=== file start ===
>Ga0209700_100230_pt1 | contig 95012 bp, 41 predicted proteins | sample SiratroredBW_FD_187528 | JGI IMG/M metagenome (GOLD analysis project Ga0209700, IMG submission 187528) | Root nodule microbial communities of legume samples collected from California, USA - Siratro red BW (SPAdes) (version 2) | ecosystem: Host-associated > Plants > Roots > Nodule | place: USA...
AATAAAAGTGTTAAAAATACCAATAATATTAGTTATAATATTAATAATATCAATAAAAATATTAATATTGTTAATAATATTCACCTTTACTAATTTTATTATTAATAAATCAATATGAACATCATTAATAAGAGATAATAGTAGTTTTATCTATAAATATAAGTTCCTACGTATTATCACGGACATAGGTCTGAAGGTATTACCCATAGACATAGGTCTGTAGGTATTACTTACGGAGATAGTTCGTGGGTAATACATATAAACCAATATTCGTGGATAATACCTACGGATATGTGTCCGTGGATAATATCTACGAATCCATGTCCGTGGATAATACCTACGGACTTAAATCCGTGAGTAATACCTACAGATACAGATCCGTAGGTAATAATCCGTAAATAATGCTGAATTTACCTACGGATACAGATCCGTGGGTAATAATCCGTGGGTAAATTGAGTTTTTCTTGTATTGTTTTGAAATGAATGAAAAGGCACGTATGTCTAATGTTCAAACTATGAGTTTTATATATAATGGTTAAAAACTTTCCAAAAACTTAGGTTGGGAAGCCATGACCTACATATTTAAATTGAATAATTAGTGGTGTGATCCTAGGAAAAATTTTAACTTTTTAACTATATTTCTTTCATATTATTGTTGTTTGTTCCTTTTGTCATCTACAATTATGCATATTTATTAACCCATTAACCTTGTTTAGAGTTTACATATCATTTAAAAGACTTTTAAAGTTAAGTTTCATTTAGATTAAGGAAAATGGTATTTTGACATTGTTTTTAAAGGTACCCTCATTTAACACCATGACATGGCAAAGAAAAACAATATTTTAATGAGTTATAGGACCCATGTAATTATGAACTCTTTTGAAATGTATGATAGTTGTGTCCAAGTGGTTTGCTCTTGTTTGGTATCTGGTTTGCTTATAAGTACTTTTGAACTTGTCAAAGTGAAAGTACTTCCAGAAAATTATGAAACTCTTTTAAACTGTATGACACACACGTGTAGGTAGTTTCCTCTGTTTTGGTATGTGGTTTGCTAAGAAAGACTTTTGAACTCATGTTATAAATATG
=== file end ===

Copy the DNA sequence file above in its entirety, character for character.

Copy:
>Ga0209700_100230_pt1 | contig 95012 bp, 41 predicted proteins | sample SiratroredBW_FD_187528 | JGI IMG/M metagenome (GOLD analysis project Ga0209700, IMG submission 187528) | Root nodule microbial communities of legume samples collected from California, USA - Siratro red BW (SPAdes) (version 2) | ecosystem: Host-associated > Plants > Roots > Nodule | place: USA...
AATAAAAGTGTTAAAAATACCAATAATATTAGTTATAATATTAATAATATCAATAAAAATATTAATATTGTTAATAATATTCACCTTTACTAATTTTATTATTAATAAATCAATATGAACATCATTAATAAGAGATAATAGTAGTTTTATCTATAAATATAAGTTCCTACGTATTATCACGGACATAGGTCTGAAGGTATTACCCATAGACATAGGTCTGTAGGTATTACTTACGGAGATAGTTCGTGGGTAATACATATAAACCAATATTCGTGGATAATACCTACGGATATGTGTCCGTGGATAATATCTACGAATCCATGTCCGTGGATAATACCTACGGACTTAAATCCGTGAGTAATACCTACAGATACAGATCCGTAGGTAATAATCCGTAAATAATGCTGAATTTACCTACGGATACAGATCCGTGGGTAATAATCCGTGGGTAAATTGAGTTTTTCTTGTATTGTTTTGAAATGAATGAAAAGGCACGTATGTCTAATGTTCAAACTATGAGTTTTATATATAATGGTTAAAAACTTTCCAAAAACTTAGGTTGGGAAGCCATGACCTACATATTTAAATTGAATAATTAGTGGTGTGATCCTAGGAAAAATTTTAACTTTTTAACTATATTTCTTTCATATTATTGTTGTTTGTTCCTTTTGTCATCTACAATTATGCATATTTATTAACCCATTAACCTTGTTTAGAGTTTACATATCATTTAAAAGACTTTTAAAGTTAAGTTTCATTTAGATTAAGGAAAATGGTATTTTGACATTGTTTTTAAAGGTACCCTCATTTAACACCATGACATGGCAAAGAAAAACAATATTTTAATGAGTTATAGGACCCATGTAATTATGAACTCTTTTGAAATGTATGATAGTTGTGTCCAAGTGGTTTGCTCTTGTTTGGTATCTGGTTTGCTTATAAGTACTTTTGAACTTGTCAAAGTGAAAGTACTTCCAGAAAATTATGAAACTCTTTTAAACTGTATGACACACACGTGTAGGTAGTTTCCTCTGTTTTGGTATGTGGTTTGCTAAGAAAGACTTTTGAACTCATGTTATAAATATG